With the modern ubiquity of digital technologies and automation, the popularity of remote work and a tech-savvy consumer population, businesses are increasingly operating in a virtual world. They’re under pressure to adapt – and get ahead of the competition. What does that mean for business transformation?

To find out, we hosted a panel of experienced Transformation Directors who work to execute large-scale transformations for businesses around the world.

The transformation landscape

Traditional business transformation is about changing how a company conducts their business. Digital transformation uses technology to change or implement processes or experiences, both for employees within the company and for external customers or clients. This is often in response to the desire to meet changing external pressures, like market forces or client expectations.

One panellist said: “For me, a typical business transformation tends to start with the numbers. A company wants to change their performance trajectory, for example, so they need to change the operating model. With digital transformation, the motivators come from lots of different places.”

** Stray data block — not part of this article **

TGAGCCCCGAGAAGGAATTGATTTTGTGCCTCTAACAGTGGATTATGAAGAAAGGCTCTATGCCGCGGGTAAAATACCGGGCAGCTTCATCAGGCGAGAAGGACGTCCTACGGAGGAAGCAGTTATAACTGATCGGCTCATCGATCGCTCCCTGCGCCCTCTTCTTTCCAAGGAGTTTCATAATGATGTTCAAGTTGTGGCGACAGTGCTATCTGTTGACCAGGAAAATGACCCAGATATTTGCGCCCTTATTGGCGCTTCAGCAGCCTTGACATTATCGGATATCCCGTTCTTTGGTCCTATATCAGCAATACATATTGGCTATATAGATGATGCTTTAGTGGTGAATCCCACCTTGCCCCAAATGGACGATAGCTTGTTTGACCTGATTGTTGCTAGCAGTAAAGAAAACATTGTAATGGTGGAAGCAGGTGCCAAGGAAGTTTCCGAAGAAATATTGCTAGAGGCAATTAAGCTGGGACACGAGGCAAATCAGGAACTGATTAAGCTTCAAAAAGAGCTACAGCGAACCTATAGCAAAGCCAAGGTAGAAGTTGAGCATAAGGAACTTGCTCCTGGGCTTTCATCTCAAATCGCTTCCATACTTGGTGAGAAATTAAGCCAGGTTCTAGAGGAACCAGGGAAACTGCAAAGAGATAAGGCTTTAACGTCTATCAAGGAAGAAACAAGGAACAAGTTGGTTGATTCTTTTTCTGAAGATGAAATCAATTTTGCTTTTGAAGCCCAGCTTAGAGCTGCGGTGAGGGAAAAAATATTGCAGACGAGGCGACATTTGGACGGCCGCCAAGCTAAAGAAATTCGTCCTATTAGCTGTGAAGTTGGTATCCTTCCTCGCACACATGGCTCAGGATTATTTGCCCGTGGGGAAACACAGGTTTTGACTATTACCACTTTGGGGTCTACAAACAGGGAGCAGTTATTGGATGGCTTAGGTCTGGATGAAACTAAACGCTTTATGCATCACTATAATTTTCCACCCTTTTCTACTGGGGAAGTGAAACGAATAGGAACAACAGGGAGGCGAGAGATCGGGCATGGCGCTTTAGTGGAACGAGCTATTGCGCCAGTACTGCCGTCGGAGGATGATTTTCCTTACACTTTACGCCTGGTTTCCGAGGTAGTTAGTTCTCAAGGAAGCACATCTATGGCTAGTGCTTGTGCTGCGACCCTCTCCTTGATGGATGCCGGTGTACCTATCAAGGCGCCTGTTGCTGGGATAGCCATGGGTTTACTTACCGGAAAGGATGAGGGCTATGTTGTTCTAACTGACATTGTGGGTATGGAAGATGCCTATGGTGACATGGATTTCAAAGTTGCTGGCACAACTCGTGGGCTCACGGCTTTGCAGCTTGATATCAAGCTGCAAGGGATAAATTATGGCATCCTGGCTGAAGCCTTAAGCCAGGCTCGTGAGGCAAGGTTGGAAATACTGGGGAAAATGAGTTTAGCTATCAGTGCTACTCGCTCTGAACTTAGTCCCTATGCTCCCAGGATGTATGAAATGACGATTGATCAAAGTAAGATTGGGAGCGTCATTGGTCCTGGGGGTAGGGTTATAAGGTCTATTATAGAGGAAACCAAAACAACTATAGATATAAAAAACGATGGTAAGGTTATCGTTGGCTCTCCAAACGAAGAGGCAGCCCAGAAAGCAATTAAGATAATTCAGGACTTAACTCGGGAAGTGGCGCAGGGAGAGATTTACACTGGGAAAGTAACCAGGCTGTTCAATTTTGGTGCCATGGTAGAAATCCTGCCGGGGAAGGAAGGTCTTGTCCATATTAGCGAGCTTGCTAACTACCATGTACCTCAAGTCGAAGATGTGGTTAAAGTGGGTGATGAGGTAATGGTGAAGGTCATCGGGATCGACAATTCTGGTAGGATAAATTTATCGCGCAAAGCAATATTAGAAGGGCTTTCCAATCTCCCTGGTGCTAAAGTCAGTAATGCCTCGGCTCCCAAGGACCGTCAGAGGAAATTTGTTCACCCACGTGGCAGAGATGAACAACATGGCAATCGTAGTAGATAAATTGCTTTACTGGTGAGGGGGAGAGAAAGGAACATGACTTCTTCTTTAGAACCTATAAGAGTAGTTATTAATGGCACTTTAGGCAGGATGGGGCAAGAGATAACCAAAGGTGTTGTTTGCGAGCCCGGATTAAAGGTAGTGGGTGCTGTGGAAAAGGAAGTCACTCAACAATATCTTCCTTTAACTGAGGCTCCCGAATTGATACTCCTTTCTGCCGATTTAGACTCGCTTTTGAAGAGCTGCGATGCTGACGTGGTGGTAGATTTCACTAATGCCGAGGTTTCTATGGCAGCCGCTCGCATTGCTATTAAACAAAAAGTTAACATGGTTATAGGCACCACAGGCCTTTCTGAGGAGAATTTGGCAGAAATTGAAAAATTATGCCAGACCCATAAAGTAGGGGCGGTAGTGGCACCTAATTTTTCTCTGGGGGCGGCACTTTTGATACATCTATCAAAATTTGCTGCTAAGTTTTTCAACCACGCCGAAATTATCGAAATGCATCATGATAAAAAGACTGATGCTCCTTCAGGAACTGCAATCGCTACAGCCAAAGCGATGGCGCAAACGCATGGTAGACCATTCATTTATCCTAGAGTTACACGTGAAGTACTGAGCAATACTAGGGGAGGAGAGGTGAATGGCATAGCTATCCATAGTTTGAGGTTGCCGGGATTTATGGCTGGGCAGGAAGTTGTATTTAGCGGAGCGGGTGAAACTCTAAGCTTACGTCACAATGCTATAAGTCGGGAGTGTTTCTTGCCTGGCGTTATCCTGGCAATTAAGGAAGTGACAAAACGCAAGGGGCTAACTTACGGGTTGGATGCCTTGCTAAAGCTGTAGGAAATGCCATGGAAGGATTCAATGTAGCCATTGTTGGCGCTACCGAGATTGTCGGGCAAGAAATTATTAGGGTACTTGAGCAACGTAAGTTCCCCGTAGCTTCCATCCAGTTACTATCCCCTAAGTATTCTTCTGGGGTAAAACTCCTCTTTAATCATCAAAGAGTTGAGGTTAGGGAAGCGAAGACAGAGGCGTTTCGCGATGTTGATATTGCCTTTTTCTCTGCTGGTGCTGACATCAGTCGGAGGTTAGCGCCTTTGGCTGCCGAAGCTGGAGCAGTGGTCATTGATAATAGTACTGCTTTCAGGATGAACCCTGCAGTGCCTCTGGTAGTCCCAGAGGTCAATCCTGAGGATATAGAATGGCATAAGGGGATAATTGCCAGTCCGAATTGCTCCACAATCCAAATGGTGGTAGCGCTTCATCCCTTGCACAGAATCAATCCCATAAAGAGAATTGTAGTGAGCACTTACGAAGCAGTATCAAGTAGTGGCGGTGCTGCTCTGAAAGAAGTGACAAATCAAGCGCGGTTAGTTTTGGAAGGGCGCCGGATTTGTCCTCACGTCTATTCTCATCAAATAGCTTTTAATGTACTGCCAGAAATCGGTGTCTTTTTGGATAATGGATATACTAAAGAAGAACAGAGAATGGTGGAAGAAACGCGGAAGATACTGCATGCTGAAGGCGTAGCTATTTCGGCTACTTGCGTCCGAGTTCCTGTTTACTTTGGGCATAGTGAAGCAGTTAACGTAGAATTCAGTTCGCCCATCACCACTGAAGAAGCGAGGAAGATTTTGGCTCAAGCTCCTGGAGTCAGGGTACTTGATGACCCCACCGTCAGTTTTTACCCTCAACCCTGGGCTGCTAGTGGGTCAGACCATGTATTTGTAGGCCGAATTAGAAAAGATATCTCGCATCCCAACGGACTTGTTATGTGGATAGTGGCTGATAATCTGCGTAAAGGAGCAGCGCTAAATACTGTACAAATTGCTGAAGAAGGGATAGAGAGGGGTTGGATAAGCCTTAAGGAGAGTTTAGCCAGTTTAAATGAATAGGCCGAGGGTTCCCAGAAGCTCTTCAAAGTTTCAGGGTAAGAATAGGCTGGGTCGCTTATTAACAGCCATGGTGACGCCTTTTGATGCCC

Expectations also often vary between the two. Traditional transformations are sometimes sold to the business as “once you’ve done this, you never have to do it again,” explained one panellist. There’s no guarantee that a digital-hinged transformation will be “one and done”.

Nevertheless, in today’s market, one panellist wondered if perhaps the distinctions have become blurred – that sometimes digital transformation is just part of business transformation. “Digital transformation is not an aim in itself. The digital world enables and drives business change. Companies don’t want to use technology just for the sake of using it, like getting a new mobile phone. They want to do jobs faster or better. The business is always at the heart of what they want.”